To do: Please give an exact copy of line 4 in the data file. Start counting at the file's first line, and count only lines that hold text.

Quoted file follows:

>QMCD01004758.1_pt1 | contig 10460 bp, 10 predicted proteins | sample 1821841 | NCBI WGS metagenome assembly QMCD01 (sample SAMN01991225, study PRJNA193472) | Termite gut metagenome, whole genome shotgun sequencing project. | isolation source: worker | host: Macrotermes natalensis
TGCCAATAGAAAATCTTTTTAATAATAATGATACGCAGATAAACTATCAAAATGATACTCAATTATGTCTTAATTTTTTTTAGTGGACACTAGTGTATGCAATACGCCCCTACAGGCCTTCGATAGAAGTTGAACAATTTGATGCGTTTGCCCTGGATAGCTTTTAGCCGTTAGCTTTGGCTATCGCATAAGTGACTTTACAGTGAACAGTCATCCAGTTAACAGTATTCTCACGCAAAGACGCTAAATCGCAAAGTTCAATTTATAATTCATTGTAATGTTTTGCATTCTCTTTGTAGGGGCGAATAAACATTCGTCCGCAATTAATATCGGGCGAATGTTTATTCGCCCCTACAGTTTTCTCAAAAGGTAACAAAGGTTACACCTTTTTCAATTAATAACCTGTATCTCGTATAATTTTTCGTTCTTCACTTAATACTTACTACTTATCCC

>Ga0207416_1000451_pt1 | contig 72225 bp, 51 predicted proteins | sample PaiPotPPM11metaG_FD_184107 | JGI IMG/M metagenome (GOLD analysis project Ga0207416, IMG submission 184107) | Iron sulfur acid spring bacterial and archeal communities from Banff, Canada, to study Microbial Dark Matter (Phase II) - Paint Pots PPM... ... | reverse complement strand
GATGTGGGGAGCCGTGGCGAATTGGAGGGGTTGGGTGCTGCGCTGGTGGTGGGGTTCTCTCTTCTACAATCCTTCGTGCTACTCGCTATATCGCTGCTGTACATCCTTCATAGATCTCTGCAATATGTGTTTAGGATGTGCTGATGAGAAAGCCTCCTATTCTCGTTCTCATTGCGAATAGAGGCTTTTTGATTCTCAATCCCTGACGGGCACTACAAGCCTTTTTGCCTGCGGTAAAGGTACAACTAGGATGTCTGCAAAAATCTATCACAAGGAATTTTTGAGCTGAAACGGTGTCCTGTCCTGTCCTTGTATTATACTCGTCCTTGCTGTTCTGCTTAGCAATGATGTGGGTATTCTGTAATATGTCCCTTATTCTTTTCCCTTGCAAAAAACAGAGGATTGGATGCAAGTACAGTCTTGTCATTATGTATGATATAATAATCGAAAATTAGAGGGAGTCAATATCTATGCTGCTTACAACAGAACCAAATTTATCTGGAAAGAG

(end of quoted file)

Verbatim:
GATGTGGGGAGCCGTGGCGAATTGGAGGGGTTGGGTGCTGCGCTGGTGGTGGGGTTCTCTCTTCTACAATCCTTCGTGCTACTCGCTATATCGCTGCTGTACATCCTTCATAGATCTCTGCAATATGTGTTTAGGATGTGCTGATGAGAAAGCCTCCTATTCTCGTTCTCATTGCGAATAGAGGCTTTTTGATTCTCAATCCCTGACGGGCACTACAAGCCTTTTTGCCTGCGGTAAAGGTACAACTAGGATGTCTGCAAAAATCTATCACAAGGAATTTTTGAGCTGAAACGGTGTCCTGTCCTGTCCTTGTATTATACTCGTCCTTGCTGTTCTGCTTAGCAATGATGTGGGTATTCTGTAATATGTCCCTTATTCTTTTCCCTTGCAAAAAACAGAGGATTGGATGCAAGTACAGTCTTGTCATTATGTATGATATAATAATCGAAAATTAGAGGGAGTCAATATCTATGCTGCTTACAACAGAACCAAATTTATCTGGAAAGAG